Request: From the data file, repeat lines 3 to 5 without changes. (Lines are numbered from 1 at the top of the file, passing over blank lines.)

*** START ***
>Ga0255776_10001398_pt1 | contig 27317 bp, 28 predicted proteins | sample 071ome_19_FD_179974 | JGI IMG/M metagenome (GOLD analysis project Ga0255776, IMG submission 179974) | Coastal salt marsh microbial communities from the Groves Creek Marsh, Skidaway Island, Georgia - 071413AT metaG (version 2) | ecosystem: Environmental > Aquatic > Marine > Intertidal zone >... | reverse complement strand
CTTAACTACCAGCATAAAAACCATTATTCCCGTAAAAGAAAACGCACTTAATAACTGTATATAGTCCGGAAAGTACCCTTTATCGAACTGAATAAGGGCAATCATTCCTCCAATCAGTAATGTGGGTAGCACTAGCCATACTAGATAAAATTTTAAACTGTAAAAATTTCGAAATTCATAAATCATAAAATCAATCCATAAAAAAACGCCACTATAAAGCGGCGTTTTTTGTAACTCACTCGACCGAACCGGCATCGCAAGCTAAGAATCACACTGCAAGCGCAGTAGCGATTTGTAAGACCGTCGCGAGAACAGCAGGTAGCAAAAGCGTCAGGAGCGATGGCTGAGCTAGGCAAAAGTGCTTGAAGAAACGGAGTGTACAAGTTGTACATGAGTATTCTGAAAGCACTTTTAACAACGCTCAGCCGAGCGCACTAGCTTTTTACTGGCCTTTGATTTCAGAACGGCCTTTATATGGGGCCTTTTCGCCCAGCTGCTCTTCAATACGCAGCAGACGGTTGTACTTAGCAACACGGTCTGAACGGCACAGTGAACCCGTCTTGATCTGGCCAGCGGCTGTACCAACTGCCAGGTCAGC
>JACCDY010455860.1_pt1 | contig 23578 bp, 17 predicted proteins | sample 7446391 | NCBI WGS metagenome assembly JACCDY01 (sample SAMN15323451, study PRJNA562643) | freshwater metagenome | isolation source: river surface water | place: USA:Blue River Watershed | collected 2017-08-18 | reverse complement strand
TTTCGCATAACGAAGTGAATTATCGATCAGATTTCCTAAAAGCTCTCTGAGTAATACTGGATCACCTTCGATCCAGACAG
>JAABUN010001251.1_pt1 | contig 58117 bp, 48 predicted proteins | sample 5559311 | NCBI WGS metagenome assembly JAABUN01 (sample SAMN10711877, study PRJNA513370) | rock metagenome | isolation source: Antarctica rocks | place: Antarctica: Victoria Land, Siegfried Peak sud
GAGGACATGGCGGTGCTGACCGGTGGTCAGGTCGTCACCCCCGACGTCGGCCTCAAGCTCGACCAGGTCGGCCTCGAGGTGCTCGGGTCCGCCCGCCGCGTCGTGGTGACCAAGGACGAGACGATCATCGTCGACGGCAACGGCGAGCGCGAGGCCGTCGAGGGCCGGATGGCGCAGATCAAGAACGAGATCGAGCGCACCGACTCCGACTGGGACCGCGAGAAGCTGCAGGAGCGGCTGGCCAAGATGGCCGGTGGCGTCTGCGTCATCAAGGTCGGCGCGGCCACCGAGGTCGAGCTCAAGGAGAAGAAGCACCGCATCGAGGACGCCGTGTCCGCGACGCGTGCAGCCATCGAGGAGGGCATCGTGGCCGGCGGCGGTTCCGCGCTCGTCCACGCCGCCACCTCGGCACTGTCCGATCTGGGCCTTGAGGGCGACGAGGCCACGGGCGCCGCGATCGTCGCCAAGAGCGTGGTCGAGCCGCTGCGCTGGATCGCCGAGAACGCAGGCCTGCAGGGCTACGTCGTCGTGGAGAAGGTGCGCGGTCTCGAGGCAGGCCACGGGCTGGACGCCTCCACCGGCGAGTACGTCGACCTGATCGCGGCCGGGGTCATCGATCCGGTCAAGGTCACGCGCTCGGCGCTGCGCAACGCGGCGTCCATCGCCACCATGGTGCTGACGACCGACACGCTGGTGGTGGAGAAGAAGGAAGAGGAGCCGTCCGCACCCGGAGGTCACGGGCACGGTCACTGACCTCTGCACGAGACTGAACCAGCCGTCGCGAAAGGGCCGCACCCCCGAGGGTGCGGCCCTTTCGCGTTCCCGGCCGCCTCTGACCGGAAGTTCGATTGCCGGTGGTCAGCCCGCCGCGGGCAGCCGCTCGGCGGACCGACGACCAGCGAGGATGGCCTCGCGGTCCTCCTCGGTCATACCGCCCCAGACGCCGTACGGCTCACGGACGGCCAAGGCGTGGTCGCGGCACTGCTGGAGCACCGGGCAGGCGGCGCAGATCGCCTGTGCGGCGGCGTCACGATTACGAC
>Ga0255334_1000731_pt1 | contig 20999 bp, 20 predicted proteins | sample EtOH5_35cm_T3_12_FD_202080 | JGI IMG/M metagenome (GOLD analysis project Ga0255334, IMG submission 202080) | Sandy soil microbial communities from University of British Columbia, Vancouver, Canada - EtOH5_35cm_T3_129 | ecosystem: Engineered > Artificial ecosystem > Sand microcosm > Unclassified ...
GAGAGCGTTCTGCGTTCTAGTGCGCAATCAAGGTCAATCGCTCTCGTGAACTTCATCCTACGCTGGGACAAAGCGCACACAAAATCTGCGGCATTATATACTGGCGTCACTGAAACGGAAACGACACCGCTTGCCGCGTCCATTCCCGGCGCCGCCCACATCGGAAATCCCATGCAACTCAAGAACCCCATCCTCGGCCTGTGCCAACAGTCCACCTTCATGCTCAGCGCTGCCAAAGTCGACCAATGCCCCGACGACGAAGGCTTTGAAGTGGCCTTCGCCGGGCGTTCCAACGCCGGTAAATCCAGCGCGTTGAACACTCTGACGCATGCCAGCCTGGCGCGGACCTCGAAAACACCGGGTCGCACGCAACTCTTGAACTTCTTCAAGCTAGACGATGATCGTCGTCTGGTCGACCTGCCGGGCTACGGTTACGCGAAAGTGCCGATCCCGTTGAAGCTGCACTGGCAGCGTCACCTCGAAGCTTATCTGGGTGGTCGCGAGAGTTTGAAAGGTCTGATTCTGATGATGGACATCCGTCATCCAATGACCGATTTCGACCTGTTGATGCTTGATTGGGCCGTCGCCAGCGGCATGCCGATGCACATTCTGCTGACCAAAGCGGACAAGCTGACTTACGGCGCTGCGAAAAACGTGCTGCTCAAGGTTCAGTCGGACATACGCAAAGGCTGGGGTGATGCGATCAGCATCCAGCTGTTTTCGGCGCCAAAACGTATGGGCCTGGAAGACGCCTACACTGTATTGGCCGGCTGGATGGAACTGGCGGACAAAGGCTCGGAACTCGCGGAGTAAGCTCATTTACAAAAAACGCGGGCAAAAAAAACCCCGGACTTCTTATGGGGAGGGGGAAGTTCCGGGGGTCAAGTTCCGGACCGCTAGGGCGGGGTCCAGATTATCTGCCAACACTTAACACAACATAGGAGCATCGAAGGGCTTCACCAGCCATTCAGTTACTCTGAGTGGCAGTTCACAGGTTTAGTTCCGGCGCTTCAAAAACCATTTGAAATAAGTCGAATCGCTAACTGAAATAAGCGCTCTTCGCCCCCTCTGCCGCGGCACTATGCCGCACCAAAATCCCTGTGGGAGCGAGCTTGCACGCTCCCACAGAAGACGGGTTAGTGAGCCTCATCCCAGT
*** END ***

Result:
>JACCDY010455860.1_pt1 | contig 23578 bp, 17 predicted proteins | sample 7446391 | NCBI WGS metagenome assembly JACCDY01 (sample SAMN15323451, study PRJNA562643) | freshwater metagenome | isolation source: river surface water | place: USA:Blue River Watershed | collected 2017-08-18 | reverse complement strand
TTTCGCATAACGAAGTGAATTATCGATCAGATTTCCTAAAAGCTCTCTGAGTAATACTGGATCACCTTCGATCCAGACAG
>JAABUN010001251.1_pt1 | contig 58117 bp, 48 predicted proteins | sample 5559311 | NCBI WGS metagenome assembly JAABUN01 (sample SAMN10711877, study PRJNA513370) | rock metagenome | isolation source: Antarctica rocks | place: Antarctica: Victoria Land, Siegfried Peak sud